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December 01, 2009


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seems like this site is into the "rerun" season...

I gotta disagree again.. without a decent income, all the defense in the world won't get you rich.

When my husband and I were living off of less than $20,000 a year because that was all we had, I thought having more money would make us happier. Now that we do earn more and have doubled our living expenses, I have come to these conclusions:

1. Earning enough money to have padding, save for retirement, and live on our own terms really did take a load off our backs.
2. More money will just lead to reaching our goals doesn't really effect my current happiness levels.
3. I have to get out and do things to be happy. Walks in the woods, volunteering, hanging with friends, taking a day with my grandparents, spontaneous trips with my husband, and hobbies...these are the things that make me happy.

FMF, I think you hit the nail on the head.

You are very wise for such a young person.
Yesterday I received some nice interest payments from some of my municipal bonds that were due today, but they meant next to nothing to me because they just get reinvested and our net worth just gets a little larger.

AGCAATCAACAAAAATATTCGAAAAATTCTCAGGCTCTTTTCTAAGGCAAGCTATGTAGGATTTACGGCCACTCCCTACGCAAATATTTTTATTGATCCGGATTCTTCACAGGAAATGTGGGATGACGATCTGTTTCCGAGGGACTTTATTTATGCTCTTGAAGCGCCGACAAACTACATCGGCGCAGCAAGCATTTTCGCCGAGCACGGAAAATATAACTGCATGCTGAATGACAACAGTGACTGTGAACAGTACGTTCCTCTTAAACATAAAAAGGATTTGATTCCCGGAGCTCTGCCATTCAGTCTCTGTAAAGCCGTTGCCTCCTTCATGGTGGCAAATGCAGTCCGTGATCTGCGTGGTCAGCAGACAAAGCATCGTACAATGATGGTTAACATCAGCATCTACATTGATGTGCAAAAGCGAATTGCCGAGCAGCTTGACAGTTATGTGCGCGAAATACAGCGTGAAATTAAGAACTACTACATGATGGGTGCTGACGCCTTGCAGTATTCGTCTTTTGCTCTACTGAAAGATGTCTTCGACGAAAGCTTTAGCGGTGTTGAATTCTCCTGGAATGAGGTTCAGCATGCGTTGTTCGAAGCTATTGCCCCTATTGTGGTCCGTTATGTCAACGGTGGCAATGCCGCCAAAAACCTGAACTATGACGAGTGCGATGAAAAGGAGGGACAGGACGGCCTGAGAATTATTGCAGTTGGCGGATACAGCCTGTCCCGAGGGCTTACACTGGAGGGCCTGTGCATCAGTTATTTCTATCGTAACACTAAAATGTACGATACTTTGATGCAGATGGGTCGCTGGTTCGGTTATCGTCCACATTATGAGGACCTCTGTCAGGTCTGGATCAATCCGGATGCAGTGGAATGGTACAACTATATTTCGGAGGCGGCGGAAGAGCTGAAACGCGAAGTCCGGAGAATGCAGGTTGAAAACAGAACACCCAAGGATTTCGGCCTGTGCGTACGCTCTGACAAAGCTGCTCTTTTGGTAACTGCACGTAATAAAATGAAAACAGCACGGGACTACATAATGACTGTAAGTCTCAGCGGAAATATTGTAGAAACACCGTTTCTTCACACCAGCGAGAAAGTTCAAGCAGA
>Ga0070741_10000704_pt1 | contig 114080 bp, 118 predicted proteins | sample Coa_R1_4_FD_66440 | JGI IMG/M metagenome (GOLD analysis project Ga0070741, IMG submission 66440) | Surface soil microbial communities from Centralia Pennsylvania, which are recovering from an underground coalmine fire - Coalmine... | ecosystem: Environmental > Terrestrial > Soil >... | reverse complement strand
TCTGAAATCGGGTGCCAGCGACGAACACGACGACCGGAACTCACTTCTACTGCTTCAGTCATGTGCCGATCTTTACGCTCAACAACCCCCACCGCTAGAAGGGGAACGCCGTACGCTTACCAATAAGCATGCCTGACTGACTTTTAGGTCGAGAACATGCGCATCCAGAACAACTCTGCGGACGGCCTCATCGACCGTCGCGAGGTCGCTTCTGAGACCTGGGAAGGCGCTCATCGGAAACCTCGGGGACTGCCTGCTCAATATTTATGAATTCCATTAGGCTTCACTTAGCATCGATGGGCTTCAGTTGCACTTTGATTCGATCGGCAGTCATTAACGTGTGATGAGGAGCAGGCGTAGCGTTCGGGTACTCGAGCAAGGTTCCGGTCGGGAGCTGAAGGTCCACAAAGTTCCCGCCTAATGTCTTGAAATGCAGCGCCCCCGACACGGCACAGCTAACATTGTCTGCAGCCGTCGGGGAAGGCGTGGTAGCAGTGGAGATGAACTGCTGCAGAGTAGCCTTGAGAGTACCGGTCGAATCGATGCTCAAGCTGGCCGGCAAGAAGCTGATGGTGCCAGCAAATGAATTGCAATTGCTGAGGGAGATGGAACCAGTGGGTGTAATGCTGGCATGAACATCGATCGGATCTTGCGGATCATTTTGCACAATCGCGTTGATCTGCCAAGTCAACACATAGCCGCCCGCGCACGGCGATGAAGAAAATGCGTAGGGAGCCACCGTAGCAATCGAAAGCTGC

The REAL pleasure yesterday came from a wonderful hike that cost me $30. There was no official hike scheduled because of Thanksgiving but our instructor arranged a hike that we cannot do with the large 55 passenger bus that we usually have. Instead he took 11 of us in his 12 passenger van to the summit of the highest mountain in the Bay Area, which is Mount Diablo, 3864 ft. It was a wonderfully clear and beautiful day and seven of us which are the gung ho hikers did the Grand Loop around the upper parts and then down to an area called Rock City where there is a hike called "A Journey through Time" that passes through rock formations that span 160 million years. He was waiting there to take us home after a very invigorating, but exhausting day spent in great company. Along the way we passed one hiker. Going up the road to the summit we passed one overweight young man cycling to the top. He did reach the top but that's a drastic way to lose weight.